Last time the U.S. House of Representatives did this, the beloved television show "M.A.S.H." was ending its run, the "Just Say No" anti-drug campaign was starting and "The Big Chill" was breeding baby boomer self-examination.
It was July 1983 that the House last closed its doors to keep the public from hearing a session. And that was only the third time since 1830 it had done so.
Thursday night's hourlong session was the fourth.
The House closed its doors to listen to secret aspects of the Foreign Intelligence Surveillance Act — the law that has, in recent years, been tweaked to support an ongoing domestic surveillance program. Before today's planned public debate on reactivating an expired portion of FISA, a senior Republican congressman requested the secret session.
Article 1, Section 5 of the Constitution says Congress can talk about something in private, such as impeachment plans or matters of national security, when the topic "may in their Judgment require Secrecy." In its first several decades, the House routinely held secret meetings. But the practice ceased around 1830.
In 1979, a Panama Canal discussion was closed, and in 1980 the House secretly talked about aid to Central America. The last time, in 1983, the topic was paramilitary operations in Nicaragua.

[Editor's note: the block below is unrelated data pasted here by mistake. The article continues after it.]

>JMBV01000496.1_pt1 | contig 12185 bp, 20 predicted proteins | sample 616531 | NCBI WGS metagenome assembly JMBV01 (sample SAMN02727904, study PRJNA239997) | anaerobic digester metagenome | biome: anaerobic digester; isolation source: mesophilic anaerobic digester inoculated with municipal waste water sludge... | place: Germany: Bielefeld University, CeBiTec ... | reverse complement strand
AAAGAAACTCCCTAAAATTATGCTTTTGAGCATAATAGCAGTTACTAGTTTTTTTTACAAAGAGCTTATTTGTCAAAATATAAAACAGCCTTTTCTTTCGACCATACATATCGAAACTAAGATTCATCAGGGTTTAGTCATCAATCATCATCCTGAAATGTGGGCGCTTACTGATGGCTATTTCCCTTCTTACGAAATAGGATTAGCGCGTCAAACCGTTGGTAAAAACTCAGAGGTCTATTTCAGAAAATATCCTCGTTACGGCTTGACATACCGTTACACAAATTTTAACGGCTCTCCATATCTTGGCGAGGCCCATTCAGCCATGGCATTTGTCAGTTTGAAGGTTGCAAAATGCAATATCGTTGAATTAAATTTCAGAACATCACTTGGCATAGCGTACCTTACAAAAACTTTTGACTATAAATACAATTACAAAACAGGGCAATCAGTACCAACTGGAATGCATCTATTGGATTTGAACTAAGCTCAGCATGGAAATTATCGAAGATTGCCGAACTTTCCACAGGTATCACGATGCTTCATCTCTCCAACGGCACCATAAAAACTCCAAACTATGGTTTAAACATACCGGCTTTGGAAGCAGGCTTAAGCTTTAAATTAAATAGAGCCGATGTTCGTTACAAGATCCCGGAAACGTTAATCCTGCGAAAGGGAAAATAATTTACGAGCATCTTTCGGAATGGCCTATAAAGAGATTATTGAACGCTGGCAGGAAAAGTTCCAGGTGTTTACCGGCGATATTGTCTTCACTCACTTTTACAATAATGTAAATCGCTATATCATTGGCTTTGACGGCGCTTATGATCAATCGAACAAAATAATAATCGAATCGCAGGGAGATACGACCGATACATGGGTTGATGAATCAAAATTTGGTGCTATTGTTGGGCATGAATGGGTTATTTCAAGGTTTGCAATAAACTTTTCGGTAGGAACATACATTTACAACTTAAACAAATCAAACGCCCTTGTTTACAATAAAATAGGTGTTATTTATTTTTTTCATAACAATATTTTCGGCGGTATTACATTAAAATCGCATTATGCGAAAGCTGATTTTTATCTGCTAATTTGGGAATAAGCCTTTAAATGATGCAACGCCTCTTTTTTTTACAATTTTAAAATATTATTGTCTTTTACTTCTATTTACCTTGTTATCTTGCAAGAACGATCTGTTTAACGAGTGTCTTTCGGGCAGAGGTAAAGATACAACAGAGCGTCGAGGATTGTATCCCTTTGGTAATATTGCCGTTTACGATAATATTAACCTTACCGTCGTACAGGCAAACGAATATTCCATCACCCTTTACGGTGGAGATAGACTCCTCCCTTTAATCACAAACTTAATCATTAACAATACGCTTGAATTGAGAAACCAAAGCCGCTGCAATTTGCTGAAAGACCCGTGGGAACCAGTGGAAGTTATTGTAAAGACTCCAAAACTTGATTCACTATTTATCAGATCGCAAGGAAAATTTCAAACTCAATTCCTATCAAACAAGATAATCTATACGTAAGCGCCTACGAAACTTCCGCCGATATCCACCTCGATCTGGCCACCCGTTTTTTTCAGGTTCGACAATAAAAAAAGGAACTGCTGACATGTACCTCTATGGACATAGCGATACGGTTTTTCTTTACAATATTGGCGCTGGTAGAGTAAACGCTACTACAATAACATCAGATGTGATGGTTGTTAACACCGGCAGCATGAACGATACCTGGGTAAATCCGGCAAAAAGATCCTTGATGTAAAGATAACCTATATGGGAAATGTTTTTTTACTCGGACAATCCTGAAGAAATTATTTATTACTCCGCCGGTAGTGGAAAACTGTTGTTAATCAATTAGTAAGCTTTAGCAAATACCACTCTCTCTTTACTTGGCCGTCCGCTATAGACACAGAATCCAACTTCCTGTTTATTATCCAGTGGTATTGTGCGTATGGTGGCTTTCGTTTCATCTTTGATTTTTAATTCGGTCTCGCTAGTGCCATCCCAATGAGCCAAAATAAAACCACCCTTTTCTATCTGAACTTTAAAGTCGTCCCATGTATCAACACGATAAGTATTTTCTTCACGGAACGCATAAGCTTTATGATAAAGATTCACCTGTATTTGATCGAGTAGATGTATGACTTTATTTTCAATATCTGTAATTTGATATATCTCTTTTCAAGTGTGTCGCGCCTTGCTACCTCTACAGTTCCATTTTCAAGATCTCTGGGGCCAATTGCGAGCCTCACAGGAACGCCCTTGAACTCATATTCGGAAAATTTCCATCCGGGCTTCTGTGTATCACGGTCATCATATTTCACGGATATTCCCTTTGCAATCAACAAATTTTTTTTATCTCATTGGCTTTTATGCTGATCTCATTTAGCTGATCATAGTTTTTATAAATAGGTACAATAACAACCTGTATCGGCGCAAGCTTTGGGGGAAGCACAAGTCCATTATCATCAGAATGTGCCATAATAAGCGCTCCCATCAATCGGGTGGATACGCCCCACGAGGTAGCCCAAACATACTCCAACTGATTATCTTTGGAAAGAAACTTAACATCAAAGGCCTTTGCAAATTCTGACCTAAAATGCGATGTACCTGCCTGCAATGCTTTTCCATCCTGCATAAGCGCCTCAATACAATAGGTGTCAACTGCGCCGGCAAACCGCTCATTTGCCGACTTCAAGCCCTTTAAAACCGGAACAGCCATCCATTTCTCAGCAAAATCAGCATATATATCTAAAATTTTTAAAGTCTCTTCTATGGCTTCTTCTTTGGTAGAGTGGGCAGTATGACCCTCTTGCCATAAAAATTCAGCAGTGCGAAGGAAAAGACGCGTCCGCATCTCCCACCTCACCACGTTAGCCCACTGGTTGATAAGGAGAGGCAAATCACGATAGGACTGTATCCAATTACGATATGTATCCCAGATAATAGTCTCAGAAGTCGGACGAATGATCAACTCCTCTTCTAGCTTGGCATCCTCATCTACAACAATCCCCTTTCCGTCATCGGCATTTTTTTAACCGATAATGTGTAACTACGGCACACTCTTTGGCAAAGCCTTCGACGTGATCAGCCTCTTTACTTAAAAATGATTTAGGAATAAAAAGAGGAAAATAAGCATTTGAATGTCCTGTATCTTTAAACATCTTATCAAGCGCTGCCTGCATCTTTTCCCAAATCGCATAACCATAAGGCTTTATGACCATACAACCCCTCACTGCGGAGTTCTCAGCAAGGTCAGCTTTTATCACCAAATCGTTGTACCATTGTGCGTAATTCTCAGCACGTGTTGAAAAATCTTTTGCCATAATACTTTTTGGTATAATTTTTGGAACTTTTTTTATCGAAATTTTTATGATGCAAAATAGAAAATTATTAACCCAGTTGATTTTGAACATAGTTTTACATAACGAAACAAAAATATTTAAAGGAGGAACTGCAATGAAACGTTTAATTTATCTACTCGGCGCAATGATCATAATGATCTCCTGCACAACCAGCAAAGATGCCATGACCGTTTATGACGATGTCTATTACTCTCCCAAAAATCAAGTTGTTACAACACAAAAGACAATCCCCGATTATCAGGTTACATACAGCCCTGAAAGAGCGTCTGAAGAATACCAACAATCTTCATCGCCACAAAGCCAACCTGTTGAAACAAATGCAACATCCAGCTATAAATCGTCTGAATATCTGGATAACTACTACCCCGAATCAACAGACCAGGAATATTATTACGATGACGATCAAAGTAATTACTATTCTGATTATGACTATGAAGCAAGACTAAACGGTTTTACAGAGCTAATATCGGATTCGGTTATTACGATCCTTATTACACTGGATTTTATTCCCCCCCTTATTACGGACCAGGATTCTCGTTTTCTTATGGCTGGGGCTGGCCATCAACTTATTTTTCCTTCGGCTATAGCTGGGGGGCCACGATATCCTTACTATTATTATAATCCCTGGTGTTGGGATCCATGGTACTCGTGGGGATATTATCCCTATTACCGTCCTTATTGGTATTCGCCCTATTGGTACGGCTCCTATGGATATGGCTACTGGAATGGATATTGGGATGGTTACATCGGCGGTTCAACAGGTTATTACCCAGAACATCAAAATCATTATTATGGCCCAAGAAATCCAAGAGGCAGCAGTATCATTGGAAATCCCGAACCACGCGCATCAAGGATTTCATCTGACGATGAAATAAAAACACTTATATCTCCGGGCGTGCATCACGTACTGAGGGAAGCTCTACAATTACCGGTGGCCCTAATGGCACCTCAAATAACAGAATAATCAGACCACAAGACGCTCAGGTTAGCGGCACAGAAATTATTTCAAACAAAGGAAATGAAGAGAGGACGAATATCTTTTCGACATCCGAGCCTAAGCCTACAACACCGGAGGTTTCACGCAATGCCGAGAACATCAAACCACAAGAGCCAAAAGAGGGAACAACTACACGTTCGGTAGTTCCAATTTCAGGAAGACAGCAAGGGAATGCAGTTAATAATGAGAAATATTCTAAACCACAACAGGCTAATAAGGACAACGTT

Before the House went into its secret hour, members debated the idea of the session on the House floor. Onetime presidential hopeful Rep. Dennis Kucinich, D- Ohio, refused to support it. "What would conceivably be the nature of the debate?" he asked Majority Leader Steny Hoyer, D- Maryland.
"I can't tell you that, because I don't know," Hoyer said.
The information discussed, according to Minority Whip Roy Blunt, included secret points that had already been shared with the intelligence committee, which routinely hears classified and sensitive information. "It's not a political ploy," the Missouri Republican said. "I did have some information that I thought would help the debate."
Some members said they were suspicious about the timing of the closed meeting, on the eve of a debate on the controversial bill. Others simply didn't like the message it sends.
"This is the citadel of free speech," Kucinich said. "Once we close that up, we're changing the nature of it.""
"I'm not going to attend such a session," he declared.